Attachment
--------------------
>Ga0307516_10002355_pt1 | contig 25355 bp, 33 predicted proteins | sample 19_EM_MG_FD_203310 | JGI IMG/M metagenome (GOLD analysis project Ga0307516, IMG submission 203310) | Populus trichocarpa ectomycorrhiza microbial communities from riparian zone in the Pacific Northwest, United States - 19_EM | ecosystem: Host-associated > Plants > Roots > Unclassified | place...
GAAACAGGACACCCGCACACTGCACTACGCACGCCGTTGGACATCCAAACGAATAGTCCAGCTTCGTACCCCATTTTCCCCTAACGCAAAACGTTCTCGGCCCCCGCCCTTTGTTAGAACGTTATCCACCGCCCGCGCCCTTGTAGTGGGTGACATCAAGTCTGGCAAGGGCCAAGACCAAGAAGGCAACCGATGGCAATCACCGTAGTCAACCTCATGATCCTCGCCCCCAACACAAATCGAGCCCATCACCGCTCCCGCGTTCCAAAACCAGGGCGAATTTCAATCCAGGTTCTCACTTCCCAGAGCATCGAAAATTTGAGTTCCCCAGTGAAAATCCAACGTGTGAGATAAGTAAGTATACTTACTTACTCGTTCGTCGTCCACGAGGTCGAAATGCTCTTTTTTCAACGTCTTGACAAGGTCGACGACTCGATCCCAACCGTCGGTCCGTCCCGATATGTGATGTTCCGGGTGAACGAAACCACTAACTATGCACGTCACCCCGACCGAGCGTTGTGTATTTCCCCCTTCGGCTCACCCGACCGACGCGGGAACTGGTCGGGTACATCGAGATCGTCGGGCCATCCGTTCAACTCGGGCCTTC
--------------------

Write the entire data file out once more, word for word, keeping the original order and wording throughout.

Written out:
>Ga0307516_10002355_pt1 | contig 25355 bp, 33 predicted proteins | sample 19_EM_MG_FD_203310 | JGI IMG/M metagenome (GOLD analysis project Ga0307516, IMG submission 203310) | Populus trichocarpa ectomycorrhiza microbial communities from riparian zone in the Pacific Northwest, United States - 19_EM | ecosystem: Host-associated > Plants > Roots > Unclassified | place...
GAAACAGGACACCCGCACACTGCACTACGCACGCCGTTGGACATCCAAACGAATAGTCCAGCTTCGTACCCCATTTTCCCCTAACGCAAAACGTTCTCGGCCCCCGCCCTTTGTTAGAACGTTATCCACCGCCCGCGCCCTTGTAGTGGGTGACATCAAGTCTGGCAAGGGCCAAGACCAAGAAGGCAACCGATGGCAATCACCGTAGTCAACCTCATGATCCTCGCCCCCAACACAAATCGAGCCCATCACCGCTCCCGCGTTCCAAAACCAGGGCGAATTTCAATCCAGGTTCTCACTTCCCAGAGCATCGAAAATTTGAGTTCCCCAGTGAAAATCCAACGTGTGAGATAAGTAAGTATACTTACTTACTCGTTCGTCGTCCACGAGGTCGAAATGCTCTTTTTTCAACGTCTTGACAAGGTCGACGACTCGATCCCAACCGTCGGTCCGTCCCGATATGTGATGTTCCGGGTGAACGAAACCACTAACTATGCACGTCACCCCGACCGAGCGTTGTGTATTTCCCCCTTCGGCTCACCCGACCGACGCGGGAACTGGTCGGGTACATCGAGATCGTCGGGCCATCCGTTCAACTCGGGCCTTC